• Happy birthday Fred Brenner (The Drinking Gourd), Maya Angelou (Life Doesn’t Frighten Me), Johanna Reiss (The Upstairs Room), Elizabeth Levy (My Life as a Fifth-Grade Comedian), and Joan Leslie Woodruff (The Shiloh Renewal).
  • It’s the birthdate of Glen Rounds (1906–2002), The Blind Colt, and Phoebe Gilman (1940–2002), The Balloon Tree.
  • Happy birthday Los Angeles, incorporated as city in 1850. Read Weetzie Bat by Francesca Lia Block and City of Angels by Tracie Peterson and James Scott Bell.
  • It’s School Librarian Day. Read Lunch Lady and the League of Librarians by Jarrett A. Krosoczka.

April has been designated School Library Media Month and Gardening Month. Since both causes are dear to my heart, I set aside this day early in April to celebrate both so that the party can continue through the rest of April. I believe that school libraries, or media centers, have done more to help children in America love books than any other institution. For so many children the school library is the only place where they have easy access to books. If I could recommend one new title this spring for both school librarians and dedicated gardeners, it would be Laura Vaccaro Seeger’s fantastic new picture book Green.

I must admit that I go nuts every spring when the trees begin to develop lime green leaves. But until I picked up Green, I had never thought about how many different kinds of green can be found in the world. Seeger takes successive double-page spreads to explore this idea. Readers first encounter forest green, with only white type and a white bunny interrupting the deep dark color of the woods. Two cutouts on the page appear to be leaves, but when the page is turned they become fishes in a mass of sea green. The cutouts allow the book to become a guessing game and lead to the next shade of green. In a dramatic spread, a tiger with glowing eyes serves as the foil for a scene of jungle green. With one absolutely breathtaking scene after another, Seeger explores plants, animals, concepts (faded green), color theory, and shapes in a very accessible format. The book can lead to all kinds of discussions, depending on the interests of the adult or the child. For those interested in seeing the entire book, a book trailer can be viewed here.

With books like Lemons Are Not Red, First the Egg, and Black and White, in a few short years Laura Vaccaro Seeger has become the most exciting and versatile author-illustrator making books for readers ages two through five. Green presents this talented creator working at the top of her craft—with assurance and creativity.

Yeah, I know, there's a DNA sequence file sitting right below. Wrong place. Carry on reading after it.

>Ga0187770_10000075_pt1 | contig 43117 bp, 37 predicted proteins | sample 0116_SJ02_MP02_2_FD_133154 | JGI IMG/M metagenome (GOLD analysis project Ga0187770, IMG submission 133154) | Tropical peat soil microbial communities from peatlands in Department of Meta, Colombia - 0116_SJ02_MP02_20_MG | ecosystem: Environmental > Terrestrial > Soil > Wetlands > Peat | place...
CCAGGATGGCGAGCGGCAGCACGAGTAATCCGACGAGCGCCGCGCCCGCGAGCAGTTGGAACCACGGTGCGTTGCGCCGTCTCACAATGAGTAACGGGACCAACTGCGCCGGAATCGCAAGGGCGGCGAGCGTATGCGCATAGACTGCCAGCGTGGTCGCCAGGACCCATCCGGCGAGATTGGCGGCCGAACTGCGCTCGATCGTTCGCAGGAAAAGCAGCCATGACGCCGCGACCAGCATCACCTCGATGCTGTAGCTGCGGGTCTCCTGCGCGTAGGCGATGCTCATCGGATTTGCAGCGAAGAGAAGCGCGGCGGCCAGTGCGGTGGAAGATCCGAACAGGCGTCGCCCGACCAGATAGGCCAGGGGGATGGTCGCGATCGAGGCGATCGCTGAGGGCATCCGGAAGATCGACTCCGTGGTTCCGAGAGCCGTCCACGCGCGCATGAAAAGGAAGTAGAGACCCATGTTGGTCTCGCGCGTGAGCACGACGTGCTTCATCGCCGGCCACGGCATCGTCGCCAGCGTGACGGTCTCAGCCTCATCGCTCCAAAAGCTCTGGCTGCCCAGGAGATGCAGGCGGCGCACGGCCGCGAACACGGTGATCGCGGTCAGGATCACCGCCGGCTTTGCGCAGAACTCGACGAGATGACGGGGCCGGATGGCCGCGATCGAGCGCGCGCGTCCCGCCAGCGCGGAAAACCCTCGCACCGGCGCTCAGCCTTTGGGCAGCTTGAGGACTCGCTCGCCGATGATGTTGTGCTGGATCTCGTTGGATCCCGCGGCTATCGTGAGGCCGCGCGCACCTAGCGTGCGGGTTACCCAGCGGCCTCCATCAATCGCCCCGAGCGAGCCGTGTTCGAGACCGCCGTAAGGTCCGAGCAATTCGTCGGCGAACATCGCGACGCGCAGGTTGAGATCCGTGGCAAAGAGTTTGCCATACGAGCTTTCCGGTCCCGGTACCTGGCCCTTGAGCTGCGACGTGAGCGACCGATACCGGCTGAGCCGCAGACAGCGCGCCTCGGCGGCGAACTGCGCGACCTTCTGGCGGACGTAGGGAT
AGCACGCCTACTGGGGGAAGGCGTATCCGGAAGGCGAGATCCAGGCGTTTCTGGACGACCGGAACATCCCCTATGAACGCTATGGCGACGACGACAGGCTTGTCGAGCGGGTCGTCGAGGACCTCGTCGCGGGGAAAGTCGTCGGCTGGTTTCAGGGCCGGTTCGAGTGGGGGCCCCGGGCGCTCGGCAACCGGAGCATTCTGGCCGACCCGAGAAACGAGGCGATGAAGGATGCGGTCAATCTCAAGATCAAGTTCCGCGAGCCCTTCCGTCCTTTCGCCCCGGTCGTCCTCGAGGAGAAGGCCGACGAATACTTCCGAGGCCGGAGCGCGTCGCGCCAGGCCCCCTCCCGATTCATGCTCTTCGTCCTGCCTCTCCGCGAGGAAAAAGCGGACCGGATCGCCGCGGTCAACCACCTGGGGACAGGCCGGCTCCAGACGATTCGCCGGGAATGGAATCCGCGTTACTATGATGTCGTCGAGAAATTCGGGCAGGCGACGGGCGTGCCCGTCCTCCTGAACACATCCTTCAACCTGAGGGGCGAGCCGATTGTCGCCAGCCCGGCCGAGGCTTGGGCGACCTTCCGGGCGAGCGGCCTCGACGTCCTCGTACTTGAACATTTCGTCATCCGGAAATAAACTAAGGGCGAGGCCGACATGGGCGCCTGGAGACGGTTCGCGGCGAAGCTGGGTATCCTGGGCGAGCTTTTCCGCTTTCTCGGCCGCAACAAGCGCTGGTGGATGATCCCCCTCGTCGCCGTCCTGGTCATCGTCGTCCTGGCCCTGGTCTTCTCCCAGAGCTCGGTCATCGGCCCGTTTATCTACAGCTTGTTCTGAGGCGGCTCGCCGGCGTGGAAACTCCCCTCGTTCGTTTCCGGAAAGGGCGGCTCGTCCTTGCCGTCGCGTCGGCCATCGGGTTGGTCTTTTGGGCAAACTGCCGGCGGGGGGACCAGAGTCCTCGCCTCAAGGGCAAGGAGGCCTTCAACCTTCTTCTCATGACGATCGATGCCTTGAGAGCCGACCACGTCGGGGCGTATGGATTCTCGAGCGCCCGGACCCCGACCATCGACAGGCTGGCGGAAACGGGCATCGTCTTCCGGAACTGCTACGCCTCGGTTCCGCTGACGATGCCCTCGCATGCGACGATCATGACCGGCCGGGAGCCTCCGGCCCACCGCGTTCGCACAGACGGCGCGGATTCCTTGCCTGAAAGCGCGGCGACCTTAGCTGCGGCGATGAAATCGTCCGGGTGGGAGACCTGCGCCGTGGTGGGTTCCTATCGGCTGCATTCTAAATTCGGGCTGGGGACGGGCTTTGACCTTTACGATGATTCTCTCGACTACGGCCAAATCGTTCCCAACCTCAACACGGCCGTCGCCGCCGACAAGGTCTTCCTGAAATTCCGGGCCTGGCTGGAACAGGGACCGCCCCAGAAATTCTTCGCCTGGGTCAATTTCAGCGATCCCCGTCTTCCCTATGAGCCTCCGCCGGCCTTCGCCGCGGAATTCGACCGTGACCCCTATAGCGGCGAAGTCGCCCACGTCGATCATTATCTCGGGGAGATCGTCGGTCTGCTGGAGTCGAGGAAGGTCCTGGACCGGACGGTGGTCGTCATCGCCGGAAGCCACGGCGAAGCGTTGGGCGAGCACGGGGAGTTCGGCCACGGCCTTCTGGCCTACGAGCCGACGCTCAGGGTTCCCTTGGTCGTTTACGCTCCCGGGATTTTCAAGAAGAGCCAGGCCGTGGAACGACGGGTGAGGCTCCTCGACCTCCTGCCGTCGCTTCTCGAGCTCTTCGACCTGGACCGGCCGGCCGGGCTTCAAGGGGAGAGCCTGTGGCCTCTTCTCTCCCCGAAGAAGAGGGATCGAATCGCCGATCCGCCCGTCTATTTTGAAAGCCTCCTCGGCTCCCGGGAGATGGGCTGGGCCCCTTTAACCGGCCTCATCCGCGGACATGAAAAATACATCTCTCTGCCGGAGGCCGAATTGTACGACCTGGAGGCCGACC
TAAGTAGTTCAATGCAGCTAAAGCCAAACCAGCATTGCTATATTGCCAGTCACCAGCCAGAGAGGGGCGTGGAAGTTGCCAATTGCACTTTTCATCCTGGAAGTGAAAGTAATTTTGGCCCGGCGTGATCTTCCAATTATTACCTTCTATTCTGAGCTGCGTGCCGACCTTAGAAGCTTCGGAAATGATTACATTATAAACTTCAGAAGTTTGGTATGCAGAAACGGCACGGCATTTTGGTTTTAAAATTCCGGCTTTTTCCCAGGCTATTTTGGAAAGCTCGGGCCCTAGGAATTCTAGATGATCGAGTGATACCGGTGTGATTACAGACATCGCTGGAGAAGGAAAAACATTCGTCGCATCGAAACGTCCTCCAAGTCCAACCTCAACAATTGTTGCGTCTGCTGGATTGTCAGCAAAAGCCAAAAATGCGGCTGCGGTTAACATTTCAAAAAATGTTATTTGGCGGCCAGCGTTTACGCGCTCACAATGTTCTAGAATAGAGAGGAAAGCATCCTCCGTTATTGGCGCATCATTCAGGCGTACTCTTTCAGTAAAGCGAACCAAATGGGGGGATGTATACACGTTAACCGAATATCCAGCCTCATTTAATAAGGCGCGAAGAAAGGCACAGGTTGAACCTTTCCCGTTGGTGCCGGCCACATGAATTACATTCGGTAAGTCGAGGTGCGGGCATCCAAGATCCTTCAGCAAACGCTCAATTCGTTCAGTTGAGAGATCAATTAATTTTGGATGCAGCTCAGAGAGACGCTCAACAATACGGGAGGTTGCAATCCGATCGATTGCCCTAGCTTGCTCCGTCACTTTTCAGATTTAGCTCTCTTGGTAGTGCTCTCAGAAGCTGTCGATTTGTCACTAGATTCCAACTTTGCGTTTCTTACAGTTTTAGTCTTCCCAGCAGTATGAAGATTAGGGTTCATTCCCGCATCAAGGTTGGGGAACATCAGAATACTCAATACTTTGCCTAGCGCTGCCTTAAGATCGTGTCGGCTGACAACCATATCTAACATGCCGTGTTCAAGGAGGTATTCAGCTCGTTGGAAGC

In the final sequence a child plants a small shoot that will develop into a large tree, “forever green.” That is true for the book itself. I believe Green will be entertaining young children for decades to come.

Here’s a page from Green:

Originally posted April 4, 2012. Updated for 2015.

Tags: Ecology, Gardening, Nature, Spring
Instructional materials from TeachingBooks.net for Green
One year ago: The Enormous Egg


  1. Karen Boss says:

    What a great book! The simple words and the clever cutouts make for a fantastic experience in art, texture, and mystery. I read it through with an almost-4-year-old and she loved seeing what the cutouts would create on the next page! I’m unfamiliar with Seeger, so I look forward to seeking out her other books. This one will stay on my coffee table to lure in visiting kids and adults alike!

  2. G. Perry says:

    What a recommendation and great background story. I hope the author sees this review. I just ordered this from the library.

    The book trailer link for the Macmillan YouTube video is superb as well. Just delightful, and it shows the potential for media in this field.

  3. Anita says:

    Gordon: Yes, I think the Green video is quite unusual — and gives a sense of what can be done. I saw it first and had to get my hands on the book.

  4. Momo says:

    This is just magic… I have not seen the book but I too will order it. Spring is of course later in the year in Australia. I would be good to use this book with Hailstones and Hallibut bones which is my favourite poetry book about colours. “Green is the grass and the leaves on the trees green is the smell of a country breeze”.
    Thanks again for this and for the splendid link with perfect gentle music.

  5. Allison Cole says:

    This looks lovely! I just wrote about Dog and Bear for a paper, and this looks very different. I think it’s so interesting and admirable when illustrators are capable of producing such a range of beautiful works in varying styles.

  6. Thank you, thank you, thank you Anita!!

  7. Anita says:

    Laura — thank you for the book!

  8. Anita says:

    I am happy to report that Green just made the New York Times bestseller list! Any time this happens for a book of quality content, we all win.

  9. Cathy Ogren says:

    Green is a wonderful book. I heartily agree with the last comment in your post. This book has staying power!

  10. S.Matt Read says:

    Beautiful art and a very interesting and compelling progression.

  11. Cara says:

    This book is beautiful, but PLEASE look for her masterpiece Blue, published last year. My classes voted it as their top Caldecott choice and we were upset that it did not even place, but hopefully people will find and cherish the book anyway.

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